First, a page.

Kiwiyarns Knits

A blog about New Zealand yarns, knitting and life


A proper winter weekend

Hello, and a Happy Weekend to you!

I am enjoying my cosy knitting room with a roaring fire AND a heater going, while the hail and rain fall outside, and snow settles on the hills that I can see from my window.  I am feeling extremely happy. It is finally Winter!

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An added happiness is the sight of my new car sitting in the driveway, bought yesterday. It feels incredibly good to finally have a pair of wheels again! I decided to upgrade, and added some extra money of my own to the insurance payout so that I could afford a good car. I am very pleased to finally have something that I really, really like – my first ‘grown up’ car – a Honda Accord. The young boy is extremely impressed. I hope nothing horrid happens to this one (or us in it, for that matter)!

Train knitting certainly had its advantages. Note I speak of it in past tense already!

I finished one pair of socks and have already gone past the heel on a second pair. I appear to have needed cheerful socks to knit on the train – the colour scheme appears very similar in these photos, but you will see they are different when I show more!  The yarn for my second pair is from Meraki Studios. All going well, the second pair will become a pattern.

The cardigan I have been talking about knitting is now only minus one sleeve. I modified the pattern from a lace sleeve to a stockinette sleeve and thought I had better sew it in and see how it looked before proceeding with the second. I think it works. The cardigan will be finished by next weekend, and hopefully blocked as well. I am very much enjoying working with this luxury 4 ply lambswool.

Audry of Bear Ears was highly entertaining in her recent post about socks and her need to get her self-striping socks exactly the same. Her post also jogged my memory into recalling that it is nearly SOCKtober! This year I have been a bit more organised and am planning to release a number of sock patterns closer to the date. I have also agreed to participate in the Carolina Fiber Girls‘ SOCKtober initiative by offering my sock patterns at a significant discount between 15 September and 31 October. Listen in during the August podcasts to hear about all about their plans. I will also keep you informed here.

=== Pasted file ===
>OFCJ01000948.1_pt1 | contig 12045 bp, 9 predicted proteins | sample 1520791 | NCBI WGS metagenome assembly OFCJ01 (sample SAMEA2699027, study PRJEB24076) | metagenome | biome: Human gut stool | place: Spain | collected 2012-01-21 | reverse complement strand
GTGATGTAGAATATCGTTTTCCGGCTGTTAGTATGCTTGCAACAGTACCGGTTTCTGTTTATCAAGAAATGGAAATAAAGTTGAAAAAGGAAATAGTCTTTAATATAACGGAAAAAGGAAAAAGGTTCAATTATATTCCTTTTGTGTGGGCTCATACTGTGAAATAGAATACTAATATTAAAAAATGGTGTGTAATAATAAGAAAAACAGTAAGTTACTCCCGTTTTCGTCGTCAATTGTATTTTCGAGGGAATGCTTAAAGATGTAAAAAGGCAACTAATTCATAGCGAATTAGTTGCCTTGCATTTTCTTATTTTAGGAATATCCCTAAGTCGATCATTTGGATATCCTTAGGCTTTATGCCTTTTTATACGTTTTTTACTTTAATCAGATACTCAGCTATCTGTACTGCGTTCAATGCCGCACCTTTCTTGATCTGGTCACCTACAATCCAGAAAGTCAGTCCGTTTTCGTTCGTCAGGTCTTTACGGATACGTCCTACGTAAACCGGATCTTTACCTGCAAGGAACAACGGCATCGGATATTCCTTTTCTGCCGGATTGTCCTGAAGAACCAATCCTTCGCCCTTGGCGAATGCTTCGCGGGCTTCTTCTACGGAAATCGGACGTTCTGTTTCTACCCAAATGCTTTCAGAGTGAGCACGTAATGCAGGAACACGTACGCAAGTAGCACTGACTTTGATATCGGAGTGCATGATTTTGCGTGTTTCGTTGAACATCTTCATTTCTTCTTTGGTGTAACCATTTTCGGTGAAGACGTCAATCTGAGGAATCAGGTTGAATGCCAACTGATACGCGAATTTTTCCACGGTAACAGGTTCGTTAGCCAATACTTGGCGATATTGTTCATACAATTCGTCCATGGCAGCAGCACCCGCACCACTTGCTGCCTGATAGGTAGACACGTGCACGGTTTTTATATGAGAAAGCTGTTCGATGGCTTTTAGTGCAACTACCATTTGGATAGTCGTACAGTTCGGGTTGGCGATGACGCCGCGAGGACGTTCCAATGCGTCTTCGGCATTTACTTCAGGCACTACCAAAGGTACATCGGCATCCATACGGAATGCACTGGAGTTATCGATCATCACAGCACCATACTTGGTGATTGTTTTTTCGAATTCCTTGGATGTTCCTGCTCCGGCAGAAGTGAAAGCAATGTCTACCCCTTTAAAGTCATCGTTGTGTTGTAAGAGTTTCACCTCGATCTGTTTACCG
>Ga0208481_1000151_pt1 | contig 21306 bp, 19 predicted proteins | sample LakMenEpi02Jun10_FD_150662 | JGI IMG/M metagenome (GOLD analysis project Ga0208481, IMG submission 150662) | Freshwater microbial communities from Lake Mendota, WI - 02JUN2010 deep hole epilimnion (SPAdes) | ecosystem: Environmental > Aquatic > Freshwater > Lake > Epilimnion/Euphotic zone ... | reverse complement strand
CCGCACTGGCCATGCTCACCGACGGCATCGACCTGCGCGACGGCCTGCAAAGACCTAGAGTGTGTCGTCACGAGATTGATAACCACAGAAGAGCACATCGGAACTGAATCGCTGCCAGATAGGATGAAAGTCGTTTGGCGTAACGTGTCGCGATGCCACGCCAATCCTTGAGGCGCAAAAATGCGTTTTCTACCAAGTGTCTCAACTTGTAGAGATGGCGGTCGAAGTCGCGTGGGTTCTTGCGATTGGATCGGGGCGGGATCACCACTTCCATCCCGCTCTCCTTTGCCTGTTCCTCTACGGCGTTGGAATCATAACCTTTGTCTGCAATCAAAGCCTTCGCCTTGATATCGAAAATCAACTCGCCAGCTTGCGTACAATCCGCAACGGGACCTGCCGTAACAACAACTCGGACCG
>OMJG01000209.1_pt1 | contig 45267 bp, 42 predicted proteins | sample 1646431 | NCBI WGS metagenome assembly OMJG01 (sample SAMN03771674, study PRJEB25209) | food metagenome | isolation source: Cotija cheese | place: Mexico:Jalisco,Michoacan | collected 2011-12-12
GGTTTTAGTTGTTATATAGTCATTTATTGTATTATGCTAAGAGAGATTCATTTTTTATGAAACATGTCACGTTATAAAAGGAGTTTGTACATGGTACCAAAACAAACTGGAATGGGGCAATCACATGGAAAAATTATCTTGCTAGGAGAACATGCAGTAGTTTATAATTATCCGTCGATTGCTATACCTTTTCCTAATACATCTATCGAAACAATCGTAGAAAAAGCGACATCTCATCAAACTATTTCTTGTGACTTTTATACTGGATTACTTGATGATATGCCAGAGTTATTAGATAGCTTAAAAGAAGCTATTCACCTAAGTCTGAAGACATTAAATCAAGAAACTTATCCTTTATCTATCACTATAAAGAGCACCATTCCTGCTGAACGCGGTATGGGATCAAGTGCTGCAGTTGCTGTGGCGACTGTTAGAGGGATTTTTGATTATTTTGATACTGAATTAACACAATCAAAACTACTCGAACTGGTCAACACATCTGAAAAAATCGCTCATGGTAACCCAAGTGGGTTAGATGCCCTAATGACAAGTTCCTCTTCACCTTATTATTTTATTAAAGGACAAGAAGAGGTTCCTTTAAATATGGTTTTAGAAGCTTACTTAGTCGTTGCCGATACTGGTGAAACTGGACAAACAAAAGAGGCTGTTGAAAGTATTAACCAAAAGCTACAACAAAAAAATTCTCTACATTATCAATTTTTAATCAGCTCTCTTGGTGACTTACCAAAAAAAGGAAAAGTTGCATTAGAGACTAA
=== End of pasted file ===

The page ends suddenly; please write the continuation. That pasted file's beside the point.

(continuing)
I hope you have a relaxing and enjoyable weekend wherever you are, and if you are in New Zealand, hopefully staying warm!



Seriously Pretty

For a long time, I have hankered after a pretty, feminine yarn, with the barest hint of blush.  Something that reminded me of the palest cherry blossom scattered over clean white sheets.  I never was able to find that colourway, until Circus Tonic Handmade appeared on the scene.

When I saw Hannah’s Galah colourway, that beautifully muted pink and grey, I knew it had to be mine.  And then I started knitting it, and the pattern I have had in my head for a long time (but wasn’t able to find the right colour yarn for it) sprang up and shouted “Me, me, me, me!!!”

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After much swatching and ripping, I realised the pattern had to be toe-up, which threw me a bit as I dislike the backwards (to me) way of knitting heels.  Then I remembered that I could always do an afterthought heel, and all was well with the world again!

This merino/nylon blend yarn (Revelry Sock) is the softest sock yarn I have ever laid my hands on.  The merino wool used to make this yarn is of very high quality. It is so soft, I was scared that it would be weak, but it is not.  It is very well spun, with a non-splitty, springy twist that is perfect for socks or anything else you want to knit it in. I like it very much.

I think there is definitely a place in the world for pretty, feminine colours.  Ones that aren’t super saturated, but not washed out either.  It’s my new favourite style of colourway!

I bet you want to see that design I spoke of?